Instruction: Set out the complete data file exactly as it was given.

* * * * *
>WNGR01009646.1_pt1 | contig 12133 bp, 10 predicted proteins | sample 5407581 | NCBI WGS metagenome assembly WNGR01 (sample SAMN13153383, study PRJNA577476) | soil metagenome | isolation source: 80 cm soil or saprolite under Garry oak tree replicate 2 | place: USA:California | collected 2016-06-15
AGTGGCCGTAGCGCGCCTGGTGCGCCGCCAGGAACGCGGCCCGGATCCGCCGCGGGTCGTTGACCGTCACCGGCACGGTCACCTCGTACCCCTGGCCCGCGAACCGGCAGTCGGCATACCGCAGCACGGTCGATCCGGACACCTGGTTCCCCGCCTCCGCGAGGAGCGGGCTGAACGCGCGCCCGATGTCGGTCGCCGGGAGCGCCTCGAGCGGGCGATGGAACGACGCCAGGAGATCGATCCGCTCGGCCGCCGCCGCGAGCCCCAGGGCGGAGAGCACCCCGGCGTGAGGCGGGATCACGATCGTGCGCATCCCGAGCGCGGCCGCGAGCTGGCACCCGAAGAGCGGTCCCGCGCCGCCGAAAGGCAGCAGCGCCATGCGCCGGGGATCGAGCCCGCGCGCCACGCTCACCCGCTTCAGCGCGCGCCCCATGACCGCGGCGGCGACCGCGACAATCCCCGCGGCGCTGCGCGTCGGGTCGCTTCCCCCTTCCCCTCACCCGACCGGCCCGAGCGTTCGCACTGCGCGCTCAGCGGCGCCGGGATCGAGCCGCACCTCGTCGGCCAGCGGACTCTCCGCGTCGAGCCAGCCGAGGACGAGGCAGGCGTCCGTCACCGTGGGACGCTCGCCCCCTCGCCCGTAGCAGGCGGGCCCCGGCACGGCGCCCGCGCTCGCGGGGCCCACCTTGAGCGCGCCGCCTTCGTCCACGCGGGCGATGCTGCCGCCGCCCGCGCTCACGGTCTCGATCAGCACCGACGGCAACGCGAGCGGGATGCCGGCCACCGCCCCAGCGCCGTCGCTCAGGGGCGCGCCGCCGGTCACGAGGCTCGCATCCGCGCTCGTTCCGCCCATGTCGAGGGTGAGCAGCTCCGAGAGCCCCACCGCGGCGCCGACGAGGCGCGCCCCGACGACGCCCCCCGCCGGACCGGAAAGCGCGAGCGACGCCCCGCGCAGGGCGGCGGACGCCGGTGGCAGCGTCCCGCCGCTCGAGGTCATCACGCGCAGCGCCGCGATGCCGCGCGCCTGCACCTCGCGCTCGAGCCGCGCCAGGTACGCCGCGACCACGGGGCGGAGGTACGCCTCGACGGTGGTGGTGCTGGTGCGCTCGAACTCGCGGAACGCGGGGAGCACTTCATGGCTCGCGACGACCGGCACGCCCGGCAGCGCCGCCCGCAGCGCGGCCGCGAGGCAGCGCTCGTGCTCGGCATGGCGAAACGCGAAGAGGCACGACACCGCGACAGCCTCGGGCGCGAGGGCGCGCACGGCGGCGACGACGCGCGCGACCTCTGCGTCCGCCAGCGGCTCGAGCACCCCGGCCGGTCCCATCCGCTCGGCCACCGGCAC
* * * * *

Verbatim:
>WNGR01009646.1_pt1 | contig 12133 bp, 10 predicted proteins | sample 5407581 | NCBI WGS metagenome assembly WNGR01 (sample SAMN13153383, study PRJNA577476) | soil metagenome | isolation source: 80 cm soil or saprolite under Garry oak tree replicate 2 | place: USA:California | collected 2016-06-15
AGTGGCCGTAGCGCGCCTGGTGCGCCGCCAGGAACGCGGCCCGGATCCGCCGCGGGTCGTTGACCGTCACCGGCACGGTCACCTCGTACCCCTGGCCCGCGAACCGGCAGTCGGCATACCGCAGCACGGTCGATCCGGACACCTGGTTCCCCGCCTCCGCGAGGAGCGGGCTGAACGCGCGCCCGATGTCGGTCGCCGGGAGCGCCTCGAGCGGGCGATGGAACGACGCCAGGAGATCGATCCGCTCGGCCGCCGCCGCGAGCCCCAGGGCGGAGAGCACCCCGGCGTGAGGCGGGATCACGATCGTGCGCATCCCGAGCGCGGCCGCGAGCTGGCACCCGAAGAGCGGTCCCGCGCCGCCGAAAGGCAGCAGCGCCATGCGCCGGGGATCGAGCCCGCGCGCCACGCTCACCCGCTTCAGCGCGCGCCCCATGACCGCGGCGGCGACCGCGACAATCCCCGCGGCGCTGCGCGTCGGGTCGCTTCCCCCTTCCCCTCACCCGACCGGCCCGAGCGTTCGCACTGCGCGCTCAGCGGCGCCGGGATCGAGCCGCACCTCGTCGGCCAGCGGACTCTCCGCGTCGAGCCAGCCGAGGACGAGGCAGGCGTCCGTCACCGTGGGACGCTCGCCCCCTCGCCCGTAGCAGGCGGGCCCCGGCACGGCGCCCGCGCTCGCGGGGCCCACCTTGAGCGCGCCGCCTTCGTCCACGCGGGCGATGCTGCCGCCGCCCGCGCTCACGGTCTCGATCAGCACCGACGGCAACGCGAGCGGGATGCCGGCCACCGCCCCAGCGCCGTCGCTCAGGGGCGCGCCGCCGGTCACGAGGCTCGCATCCGCGCTCGTTCCGCCCATGTCGAGGGTGAGCAGCTCCGAGAGCCCCACCGCGGCGCCGACGAGGCGCGCCCCGACGACGCCCCCCGCCGGACCGGAAAGCGCGAGCGACGCCCCGCGCAGGGCGGCGGACGCCGGTGGCAGCGTCCCGCCGCTCGAGGTCATCACGCGCAGCGCCGCGATGCCGCGCGCCTGCACCTCGCGCTCGAGCCGCGCCAGGTACGCCGCGACCACGGGGCGGAGGTACGCCTCGACGGTGGTGGTGCTGGTGCGCTCGAACTCGCGGAACGCGGGGAGCACTTCATGGCTCGCGACGACCGGCACGCCCGGCAGCGCCGCCCGCAGCGCGGCCGCGAGGCAGCGCTCGTGCTCGGCATGGCGAAACGCGAAGAGGCACGACACCGCGACAGCCTCGGGCGCGAGGGCGCGCACGGCGGCGACGACGCGCGCGACCTCTGCGTCCGCCAGCGGCTCGAGCACCCCGGCCGGTCCCATCCGCTCGGCCACCGGCAC